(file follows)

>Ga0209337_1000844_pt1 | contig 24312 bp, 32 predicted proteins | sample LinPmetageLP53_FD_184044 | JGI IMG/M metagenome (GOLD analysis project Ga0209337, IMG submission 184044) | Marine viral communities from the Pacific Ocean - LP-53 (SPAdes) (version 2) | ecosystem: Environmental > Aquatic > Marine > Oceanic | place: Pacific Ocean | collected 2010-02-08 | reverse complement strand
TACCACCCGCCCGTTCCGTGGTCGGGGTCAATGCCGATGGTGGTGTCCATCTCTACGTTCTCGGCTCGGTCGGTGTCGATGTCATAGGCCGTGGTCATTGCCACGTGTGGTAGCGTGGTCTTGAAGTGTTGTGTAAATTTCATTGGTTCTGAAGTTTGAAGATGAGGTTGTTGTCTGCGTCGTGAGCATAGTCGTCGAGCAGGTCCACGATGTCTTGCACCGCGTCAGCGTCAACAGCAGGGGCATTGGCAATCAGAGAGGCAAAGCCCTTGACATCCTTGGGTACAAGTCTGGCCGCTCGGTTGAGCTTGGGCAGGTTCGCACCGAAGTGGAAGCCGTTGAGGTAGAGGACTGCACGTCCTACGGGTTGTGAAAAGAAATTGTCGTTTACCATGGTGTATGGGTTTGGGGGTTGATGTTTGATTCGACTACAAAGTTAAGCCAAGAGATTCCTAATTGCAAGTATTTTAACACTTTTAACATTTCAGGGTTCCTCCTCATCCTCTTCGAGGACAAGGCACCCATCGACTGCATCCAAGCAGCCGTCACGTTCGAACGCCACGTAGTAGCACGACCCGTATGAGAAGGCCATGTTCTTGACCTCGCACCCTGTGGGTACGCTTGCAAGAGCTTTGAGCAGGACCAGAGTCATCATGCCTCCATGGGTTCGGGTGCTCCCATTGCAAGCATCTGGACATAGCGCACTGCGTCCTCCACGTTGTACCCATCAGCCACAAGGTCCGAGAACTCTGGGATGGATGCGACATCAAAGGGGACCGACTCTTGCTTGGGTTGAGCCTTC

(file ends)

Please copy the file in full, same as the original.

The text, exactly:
>Ga0209337_1000844_pt1 | contig 24312 bp, 32 predicted proteins | sample LinPmetageLP53_FD_184044 | JGI IMG/M metagenome (GOLD analysis project Ga0209337, IMG submission 184044) | Marine viral communities from the Pacific Ocean - LP-53 (SPAdes) (version 2) | ecosystem: Environmental > Aquatic > Marine > Oceanic | place: Pacific Ocean | collected 2010-02-08 | reverse complement strand
TACCACCCGCCCGTTCCGTGGTCGGGGTCAATGCCGATGGTGGTGTCCATCTCTACGTTCTCGGCTCGGTCGGTGTCGATGTCATAGGCCGTGGTCATTGCCACGTGTGGTAGCGTGGTCTTGAAGTGTTGTGTAAATTTCATTGGTTCTGAAGTTTGAAGATGAGGTTGTTGTCTGCGTCGTGAGCATAGTCGTCGAGCAGGTCCACGATGTCTTGCACCGCGTCAGCGTCAACAGCAGGGGCATTGGCAATCAGAGAGGCAAAGCCCTTGACATCCTTGGGTACAAGTCTGGCCGCTCGGTTGAGCTTGGGCAGGTTCGCACCGAAGTGGAAGCCGTTGAGGTAGAGGACTGCACGTCCTACGGGTTGTGAAAAGAAATTGTCGTTTACCATGGTGTATGGGTTTGGGGGTTGATGTTTGATTCGACTACAAAGTTAAGCCAAGAGATTCCTAATTGCAAGTATTTTAACACTTTTAACATTTCAGGGTTCCTCCTCATCCTCTTCGAGGACAAGGCACCCATCGACTGCATCCAAGCAGCCGTCACGTTCGAACGCCACGTAGTAGCACGACCCGTATGAGAAGGCCATGTTCTTGACCTCGCACCCTGTGGGTACGCTTGCAAGAGCTTTGAGCAGGACCAGAGTCATCATGCCTCCATGGGTTCGGGTGCTCCCATTGCAAGCATCTGGACATAGCGCACTGCGTCCTCCACGTTGTACCCATCAGCCACAAGGTCCGAGAACTCTGGGATGGATGCGACATCAAAGGGGACCGACTCTTGCTTGGGTTGAGCCTTC